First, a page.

Bishop Mark Brennan Clarifies Vaccine and Abortion Connection
WHEELING — The Most Rev. Mark Brennan, bishop of the Catholic Diocese of Wheeling-Charleston, will be getting the COVID-19 vaccine and urges others to have faith in the science behind it.
In a letter sent to all parishes in the state, Brennan said, “I plan to get vaccinated when it’s my turn and I strongly urge all Catholics and other residents of West Virginia to do the same when they have the opportunity.
“We must remember that in protecting ourselves through an effective vaccine we are also protecting others. Getting vaccinated, then, is a way of promoting the common good and putting into practice the commandment: Love your neighbor as yourself.”
Brennan addressed questions that have arisen about a connection between COVID-19 vaccines and abortion. Bishop Kevin Rhoades and Archbishop Joseph Naumann, who chairs the U.S. Catholic Bishops’ Conference Committees on Doctrine and Pro-life Activities, respectively, issued a statement declaring that neither of the two vaccines now being made available, from Pfizer and Moderna, used cell lines from aborted fetuses in the design, development or production of their vaccines.
“Each, however, used a cell line from an aborted fetus in confirmatory tests to determine the vaccine’s effectiveness. There is a connection to abortion but it is remote,” the clergy wrote.
Citing Roman documents, the bishops conclude that it is morally permissible to use either of these two vaccines, especially given the gravity of the threat that the COVID-19 virus poses to all people and the lack of other remedies. You can read the bishops’ full statement at https://www.usccb.org/moral-considerations-covid- vaccines.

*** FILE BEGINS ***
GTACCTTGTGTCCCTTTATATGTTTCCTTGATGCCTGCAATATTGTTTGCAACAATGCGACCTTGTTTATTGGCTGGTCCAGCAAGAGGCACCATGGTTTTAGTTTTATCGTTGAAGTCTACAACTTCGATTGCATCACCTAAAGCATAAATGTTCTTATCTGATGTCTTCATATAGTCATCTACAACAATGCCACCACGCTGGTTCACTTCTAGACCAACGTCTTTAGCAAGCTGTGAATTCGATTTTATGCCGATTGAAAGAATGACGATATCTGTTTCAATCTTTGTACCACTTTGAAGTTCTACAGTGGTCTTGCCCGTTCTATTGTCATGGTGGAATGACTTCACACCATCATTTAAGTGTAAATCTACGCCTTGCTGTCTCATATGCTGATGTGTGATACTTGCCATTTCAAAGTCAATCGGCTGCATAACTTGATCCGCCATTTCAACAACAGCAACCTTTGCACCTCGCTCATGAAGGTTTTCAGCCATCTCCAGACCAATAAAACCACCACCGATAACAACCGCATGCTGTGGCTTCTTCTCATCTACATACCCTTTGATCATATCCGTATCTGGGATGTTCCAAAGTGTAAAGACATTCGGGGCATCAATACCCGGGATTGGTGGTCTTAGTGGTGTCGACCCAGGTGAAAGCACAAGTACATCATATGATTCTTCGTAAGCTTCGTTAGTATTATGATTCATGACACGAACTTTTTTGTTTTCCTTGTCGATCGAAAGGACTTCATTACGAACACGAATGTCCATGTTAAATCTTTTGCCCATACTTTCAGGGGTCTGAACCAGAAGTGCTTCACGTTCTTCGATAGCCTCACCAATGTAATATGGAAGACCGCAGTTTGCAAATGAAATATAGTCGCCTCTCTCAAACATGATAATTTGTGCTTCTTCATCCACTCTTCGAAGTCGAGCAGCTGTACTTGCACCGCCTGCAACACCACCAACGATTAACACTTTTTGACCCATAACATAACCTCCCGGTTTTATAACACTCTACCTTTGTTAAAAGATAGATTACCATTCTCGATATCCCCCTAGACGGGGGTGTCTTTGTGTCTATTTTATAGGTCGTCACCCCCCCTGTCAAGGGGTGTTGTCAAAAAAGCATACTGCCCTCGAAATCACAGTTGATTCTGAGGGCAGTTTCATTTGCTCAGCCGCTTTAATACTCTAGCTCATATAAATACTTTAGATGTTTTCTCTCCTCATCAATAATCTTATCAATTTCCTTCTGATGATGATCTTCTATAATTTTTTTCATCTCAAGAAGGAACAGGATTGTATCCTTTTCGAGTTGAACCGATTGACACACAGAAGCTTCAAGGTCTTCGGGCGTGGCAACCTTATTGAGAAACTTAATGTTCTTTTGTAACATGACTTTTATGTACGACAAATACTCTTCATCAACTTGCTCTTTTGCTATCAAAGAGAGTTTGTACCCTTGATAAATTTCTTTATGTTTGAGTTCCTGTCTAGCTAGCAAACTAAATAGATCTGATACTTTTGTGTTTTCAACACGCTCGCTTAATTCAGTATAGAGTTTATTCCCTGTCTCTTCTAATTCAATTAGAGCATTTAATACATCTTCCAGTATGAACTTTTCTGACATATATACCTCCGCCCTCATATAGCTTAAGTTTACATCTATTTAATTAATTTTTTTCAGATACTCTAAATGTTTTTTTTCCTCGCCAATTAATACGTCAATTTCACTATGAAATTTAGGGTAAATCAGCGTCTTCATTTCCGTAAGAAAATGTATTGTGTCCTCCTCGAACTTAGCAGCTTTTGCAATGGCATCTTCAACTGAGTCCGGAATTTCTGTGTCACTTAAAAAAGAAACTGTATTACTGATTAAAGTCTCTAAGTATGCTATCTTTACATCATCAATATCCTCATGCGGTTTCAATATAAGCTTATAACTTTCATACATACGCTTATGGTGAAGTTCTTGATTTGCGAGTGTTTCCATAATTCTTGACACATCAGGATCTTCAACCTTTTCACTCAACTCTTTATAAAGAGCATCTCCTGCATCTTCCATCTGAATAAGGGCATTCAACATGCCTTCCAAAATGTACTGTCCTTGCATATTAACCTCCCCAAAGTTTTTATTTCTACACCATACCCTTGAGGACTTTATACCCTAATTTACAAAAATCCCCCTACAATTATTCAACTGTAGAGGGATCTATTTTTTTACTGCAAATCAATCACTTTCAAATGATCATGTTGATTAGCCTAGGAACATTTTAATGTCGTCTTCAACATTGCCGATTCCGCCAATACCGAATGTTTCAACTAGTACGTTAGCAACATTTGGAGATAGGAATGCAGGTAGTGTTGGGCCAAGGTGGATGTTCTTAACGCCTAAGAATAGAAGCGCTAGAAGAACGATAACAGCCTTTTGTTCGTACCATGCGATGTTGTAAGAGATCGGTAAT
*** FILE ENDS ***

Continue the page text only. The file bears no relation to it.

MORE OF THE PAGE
“Because abortion is a gravely wrong act, we should always oppose it and never give the appearance that we approve of it. Ideally, we would avoid even a remote connection to evil. The aforementioned bishops and heads of many other organizations wrote the Commissioner of the Food and Drug Administration last spring to urge that vaccines be developed and tested without even a remote connection to abortion,” Brennan said.
The bishops suggest others add their voices by writing to the Commissioner, FDA, 10903 New Hampshire Ave., Silver Spring, MD 20993; or call 888-463-6332.
“Fortunately, cell lines that do not come from aborted fetuses are available for pharmaceutical companies to use. Some vaccines based on them are in development but are not yet ready for production or distribution. In the meantime, the Pfizer and Moderna vaccines are morally legitimate to use, given the remoteness of their connection to the aborted babies and the urgent need to protect ourselves and others from a deadly disease.”
Brennan also urged all to continue to use the protective measures against acquiring the virus through hand washing, wearing face masks, not shaking hands, maintaining appropriate physical distancing and avoiding large crowds.